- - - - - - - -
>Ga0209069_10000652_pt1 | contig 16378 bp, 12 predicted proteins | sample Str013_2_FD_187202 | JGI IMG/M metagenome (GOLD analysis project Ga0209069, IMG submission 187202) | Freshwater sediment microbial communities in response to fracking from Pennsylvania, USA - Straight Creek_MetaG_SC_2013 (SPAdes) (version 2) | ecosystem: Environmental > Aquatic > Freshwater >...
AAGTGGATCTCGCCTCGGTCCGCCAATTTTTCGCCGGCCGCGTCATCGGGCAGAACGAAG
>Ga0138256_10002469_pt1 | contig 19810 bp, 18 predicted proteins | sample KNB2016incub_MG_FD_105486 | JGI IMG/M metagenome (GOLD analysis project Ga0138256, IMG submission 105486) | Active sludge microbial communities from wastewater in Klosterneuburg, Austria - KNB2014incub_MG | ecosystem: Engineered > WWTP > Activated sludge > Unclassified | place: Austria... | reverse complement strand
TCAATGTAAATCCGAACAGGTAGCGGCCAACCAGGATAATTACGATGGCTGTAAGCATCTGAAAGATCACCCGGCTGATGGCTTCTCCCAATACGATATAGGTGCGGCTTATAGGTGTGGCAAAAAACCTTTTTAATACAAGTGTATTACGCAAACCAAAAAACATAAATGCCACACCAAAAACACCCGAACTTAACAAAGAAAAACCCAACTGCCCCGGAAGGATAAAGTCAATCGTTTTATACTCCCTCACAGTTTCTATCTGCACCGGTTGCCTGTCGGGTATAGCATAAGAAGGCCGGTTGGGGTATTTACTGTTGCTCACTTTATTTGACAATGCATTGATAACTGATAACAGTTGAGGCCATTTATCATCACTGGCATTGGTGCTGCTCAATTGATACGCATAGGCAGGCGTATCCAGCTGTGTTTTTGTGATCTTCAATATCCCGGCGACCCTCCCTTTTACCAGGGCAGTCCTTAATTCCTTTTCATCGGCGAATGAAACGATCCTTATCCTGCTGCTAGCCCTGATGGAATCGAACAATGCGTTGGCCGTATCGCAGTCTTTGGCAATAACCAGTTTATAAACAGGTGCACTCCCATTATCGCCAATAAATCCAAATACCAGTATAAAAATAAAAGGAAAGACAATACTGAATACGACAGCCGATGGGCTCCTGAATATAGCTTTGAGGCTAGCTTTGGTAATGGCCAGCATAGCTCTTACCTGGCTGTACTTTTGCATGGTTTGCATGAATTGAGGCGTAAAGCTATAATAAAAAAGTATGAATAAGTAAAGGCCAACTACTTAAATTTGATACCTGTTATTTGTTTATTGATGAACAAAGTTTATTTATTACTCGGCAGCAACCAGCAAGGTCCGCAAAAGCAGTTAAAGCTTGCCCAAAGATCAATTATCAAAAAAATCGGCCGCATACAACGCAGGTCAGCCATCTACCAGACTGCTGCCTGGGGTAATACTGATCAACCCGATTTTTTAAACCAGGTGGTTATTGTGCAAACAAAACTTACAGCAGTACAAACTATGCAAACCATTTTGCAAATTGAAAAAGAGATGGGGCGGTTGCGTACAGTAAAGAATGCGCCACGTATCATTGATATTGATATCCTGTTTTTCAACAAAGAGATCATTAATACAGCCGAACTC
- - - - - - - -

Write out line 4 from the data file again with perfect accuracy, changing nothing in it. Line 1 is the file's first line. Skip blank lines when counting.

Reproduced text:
TCAATGTAAATCCGAACAGGTAGCGGCCAACCAGGATAATTACGATGGCTGTAAGCATCTGAAAGATCACCCGGCTGATGGCTTCTCCCAATACGATATAGGTGCGGCTTATAGGTGTGGCAAAAAACCTTTTTAATACAAGTGTATTACGCAAACCAAAAAACATAAATGCCACACCAAAAACACCCGAACTTAACAAAGAAAAACCCAACTGCCCCGGAAGGATAAAGTCAATCGTTTTATACTCCCTCACAGTTTCTATCTGCACCGGTTGCCTGTCGGGTATAGCATAAGAAGGCCGGTTGGGGTATTTACTGTTGCTCACTTTATTTGACAATGCATTGATAACTGATAACAGTTGAGGCCATTTATCATCACTGGCATTGGTGCTGCTCAATTGATACGCATAGGCAGGCGTATCCAGCTGTGTTTTTGTGATCTTCAATATCCCGGCGACCCTCCCTTTTACCAGGGCAGTCCTTAATTCCTTTTCATCGGCGAATGAAACGATCCTTATCCTGCTGCTAGCCCTGATGGAATCGAACAATGCGTTGGCCGTATCGCAGTCTTTGGCAATAACCAGTTTATAAACAGGTGCACTCCCATTATCGCCAATAAATCCAAATACCAGTATAAAAATAAAAGGAAAGACAATACTGAATACGACAGCCGATGGGCTCCTGAATATAGCTTTGAGGCTAGCTTTGGTAATGGCCAGCATAGCTCTTACCTGGCTGTACTTTTGCATGGTTTGCATGAATTGAGGCGTAAAGCTATAATAAAAAAGTATGAATAAGTAAAGGCCAACTACTTAAATTTGATACCTGTTATTTGTTTATTGATGAACAAAGTTTATTTATTACTCGGCAGCAACCAGCAAGGTCCGCAAAAGCAGTTAAAGCTTGCCCAAAGATCAATTATCAAAAAAATCGGCCGCATACAACGCAGGTCAGCCATCTACCAGACTGCTGCCTGGGGTAATACTGATCAACCCGATTTTTTAAACCAGGTGGTTATTGTGCAAACAAAACTTACAGCAGTACAAACTATGCAAACCATTTTGCAAATTGAAAAAGAGATGGGGCGGTTGCGTACAGTAAAGAATGCGCCACGTATCATTGATATTGATATCCTGTTTTTCAACAAAGAGATCATTAATACAGCCGAACTC